Photosynthesis In Marijuana Plants
One of the most important aspects of plant growth is photosynthesis. It’s something that all plants do and it effectively involves taking the available light and transforming it into energy. That’s really the basic definition of photosynthesis, but it goes a lot further than that. The plants receive light through various pigments on their exterior. Chlorophyll is the most abundant pigment in cannabis and most other green plants and so it is largely responsible for bringing in light energy.
In that way, cannabis leaves almost work like solar panels by extending the area that the plant can take in light. More leaves essentially represent more power producers because you have more energy entering into the plant. When the energy is taken into the plant, it is stored in chemical compounds like adenosine-triphosphate (ATP) and nicotinamide-adenine-dinucleotide-phosphate (NADPH2). These are compounds that are built to transfer energy throughout the plant. ATP is integral in the creation of carbohydrates and NADPH2 is integral in the synthesis of carbohydrates.
Of course, the plants need to work with something in order to create these carbohydrates. The name alone lets you know that carbohydrates have some mixture of carbon and hydrogen. In marijuana plants, they get those both of those elements from carbon dioxide (CO2) and water (H2O). Obviously, CO2 is found in the atmosphere and water is generally provided by the grower (or other means in a natural environment). Want to know more about growing marijuana? Get a free guide about growing marijuana at this link here.
Plants can absorb CO2 from the atmosphere or from the soil. Water is, of course, absorbed through the roots and transferred into the plant itself. So, the light energy (in the form of ATP and NADPH2) comes together with CO2 and H2O to create carbohydrates (CH2O). As a result of this transaction, there is a spare O2 molecule that gets released into the air. Marijuana absorbs and utilizes all of the items required for photosynthesis and then releases oxygen into the atmosphere.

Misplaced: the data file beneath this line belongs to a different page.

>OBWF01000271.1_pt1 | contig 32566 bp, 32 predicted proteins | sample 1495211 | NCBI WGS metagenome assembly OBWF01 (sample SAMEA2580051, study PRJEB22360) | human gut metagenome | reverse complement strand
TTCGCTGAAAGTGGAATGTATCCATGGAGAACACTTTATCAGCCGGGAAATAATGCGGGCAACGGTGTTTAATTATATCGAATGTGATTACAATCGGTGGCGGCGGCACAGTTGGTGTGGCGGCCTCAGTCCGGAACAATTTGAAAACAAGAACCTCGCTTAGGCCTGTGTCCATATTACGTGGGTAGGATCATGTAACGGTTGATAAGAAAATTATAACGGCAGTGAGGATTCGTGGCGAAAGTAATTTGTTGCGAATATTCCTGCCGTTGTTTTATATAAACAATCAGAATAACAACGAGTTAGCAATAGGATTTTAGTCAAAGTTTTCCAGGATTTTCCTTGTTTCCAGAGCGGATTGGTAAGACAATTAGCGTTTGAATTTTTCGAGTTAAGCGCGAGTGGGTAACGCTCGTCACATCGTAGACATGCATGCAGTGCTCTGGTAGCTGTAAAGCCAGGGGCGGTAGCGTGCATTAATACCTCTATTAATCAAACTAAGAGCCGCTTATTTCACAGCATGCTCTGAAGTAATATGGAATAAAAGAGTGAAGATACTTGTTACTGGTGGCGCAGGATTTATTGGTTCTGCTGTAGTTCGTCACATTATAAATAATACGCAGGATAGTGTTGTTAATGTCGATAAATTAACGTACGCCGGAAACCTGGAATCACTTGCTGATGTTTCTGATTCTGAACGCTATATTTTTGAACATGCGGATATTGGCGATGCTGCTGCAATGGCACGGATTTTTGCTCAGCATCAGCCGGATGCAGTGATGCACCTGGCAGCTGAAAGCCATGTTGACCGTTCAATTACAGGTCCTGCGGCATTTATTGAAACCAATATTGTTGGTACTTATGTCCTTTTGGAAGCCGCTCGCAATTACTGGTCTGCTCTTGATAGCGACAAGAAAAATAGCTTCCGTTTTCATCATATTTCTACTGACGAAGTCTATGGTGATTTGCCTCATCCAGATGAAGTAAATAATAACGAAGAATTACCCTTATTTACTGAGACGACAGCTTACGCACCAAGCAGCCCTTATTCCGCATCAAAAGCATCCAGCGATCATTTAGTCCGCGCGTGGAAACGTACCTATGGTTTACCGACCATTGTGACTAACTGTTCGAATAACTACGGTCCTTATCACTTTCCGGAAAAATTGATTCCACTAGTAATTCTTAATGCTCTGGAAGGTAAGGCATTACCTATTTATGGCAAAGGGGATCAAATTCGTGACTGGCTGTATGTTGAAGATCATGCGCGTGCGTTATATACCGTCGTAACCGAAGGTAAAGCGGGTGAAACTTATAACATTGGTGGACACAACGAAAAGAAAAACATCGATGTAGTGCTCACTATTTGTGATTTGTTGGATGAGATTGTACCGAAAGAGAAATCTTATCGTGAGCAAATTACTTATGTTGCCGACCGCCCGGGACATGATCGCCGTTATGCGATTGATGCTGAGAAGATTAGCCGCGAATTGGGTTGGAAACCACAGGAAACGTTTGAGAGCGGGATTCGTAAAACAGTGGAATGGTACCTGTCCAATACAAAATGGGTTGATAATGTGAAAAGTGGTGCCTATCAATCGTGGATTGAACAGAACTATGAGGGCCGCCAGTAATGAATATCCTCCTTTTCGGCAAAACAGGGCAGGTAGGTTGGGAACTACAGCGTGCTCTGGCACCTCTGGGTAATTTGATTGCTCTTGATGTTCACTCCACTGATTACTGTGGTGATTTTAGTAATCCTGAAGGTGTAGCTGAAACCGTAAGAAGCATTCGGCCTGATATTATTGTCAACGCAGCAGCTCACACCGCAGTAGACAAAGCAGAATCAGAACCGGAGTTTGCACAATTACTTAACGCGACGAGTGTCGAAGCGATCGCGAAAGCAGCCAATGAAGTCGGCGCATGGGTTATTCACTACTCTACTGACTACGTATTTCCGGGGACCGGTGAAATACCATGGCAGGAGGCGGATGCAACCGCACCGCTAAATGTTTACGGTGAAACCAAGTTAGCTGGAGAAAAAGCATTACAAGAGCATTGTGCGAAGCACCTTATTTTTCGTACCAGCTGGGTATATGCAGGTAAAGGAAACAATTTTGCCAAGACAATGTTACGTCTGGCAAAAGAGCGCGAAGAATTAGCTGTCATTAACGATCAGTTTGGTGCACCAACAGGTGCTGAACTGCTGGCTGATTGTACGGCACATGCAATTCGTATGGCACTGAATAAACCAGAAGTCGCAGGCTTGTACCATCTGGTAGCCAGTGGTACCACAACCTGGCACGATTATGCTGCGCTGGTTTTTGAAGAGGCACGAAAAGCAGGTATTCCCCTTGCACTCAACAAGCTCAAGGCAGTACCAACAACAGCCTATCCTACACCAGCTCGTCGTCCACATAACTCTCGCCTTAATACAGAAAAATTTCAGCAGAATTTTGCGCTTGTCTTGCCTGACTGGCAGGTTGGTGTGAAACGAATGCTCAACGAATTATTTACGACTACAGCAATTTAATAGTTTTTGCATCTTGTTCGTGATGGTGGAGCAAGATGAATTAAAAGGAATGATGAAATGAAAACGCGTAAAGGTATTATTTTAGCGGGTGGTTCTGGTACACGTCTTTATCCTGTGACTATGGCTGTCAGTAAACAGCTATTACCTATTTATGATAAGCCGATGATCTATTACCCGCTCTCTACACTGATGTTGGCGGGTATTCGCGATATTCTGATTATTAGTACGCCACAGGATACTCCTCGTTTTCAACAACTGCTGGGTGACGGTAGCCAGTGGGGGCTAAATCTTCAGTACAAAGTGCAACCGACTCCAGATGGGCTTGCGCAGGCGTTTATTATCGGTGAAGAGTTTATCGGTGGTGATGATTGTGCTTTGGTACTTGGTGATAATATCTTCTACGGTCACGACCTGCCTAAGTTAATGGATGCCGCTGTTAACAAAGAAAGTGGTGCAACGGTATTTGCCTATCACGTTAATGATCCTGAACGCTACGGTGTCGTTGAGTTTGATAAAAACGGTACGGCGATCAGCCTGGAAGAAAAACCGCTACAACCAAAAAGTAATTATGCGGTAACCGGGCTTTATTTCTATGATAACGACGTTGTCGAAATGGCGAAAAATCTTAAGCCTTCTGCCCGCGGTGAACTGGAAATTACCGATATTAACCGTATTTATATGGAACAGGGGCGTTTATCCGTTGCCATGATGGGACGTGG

Once the carbohydrates have been created, they are utilized as food energy and “building material” for the plant. One of the things that carbohydrates create is a sugar called glucose (CH2O)6, which is essentially a string of 6 carbohydrate molecules. Glucose is then strung together itself to create cellulose which then accounts for about 4/5 of the plant cell structure. Cellulose is one of the most important and prevalent organic compounds on the planet, and its creation in the marijuana plant is due in large part because of photosynthesis.
Carbon dioxide is a naturally-occurring gas, but you can add more CO2 if you’re growing in a grow room. Most air has a concentration of about .03% carbon dioxide which perfectly safe for you to breathe and great for your plants. But, marijuana plants can actually handle about .15% carbon dioxide in the atmosphere. Having a higher concentration of CO2 correlates to more growth in the plant. More light will also produce more growth. This is obviously because of the way photosynthesis works. If you are consistently providing light energy and CO2 to the plant, it will respond by making more carbohydrates and eventually more cellulose (among other compounds).
It should also be noted that the same can’t be said about water. Unless you’re using a hydroponic system, a constant stream of water will act as a deluge that will drown the roots. That is to say, adding extra water won’t produce bigger plants; it will just weaken them (and maybe even kill them). While water is a necessary component to the life of the plant, you should never overuse it. This is largely because the roots also need oxygen to “breathe.” If you drown the plant in water and don’t let the soil create natural holes for oxygen infusion, then you will start to notice a severely enervated plant.
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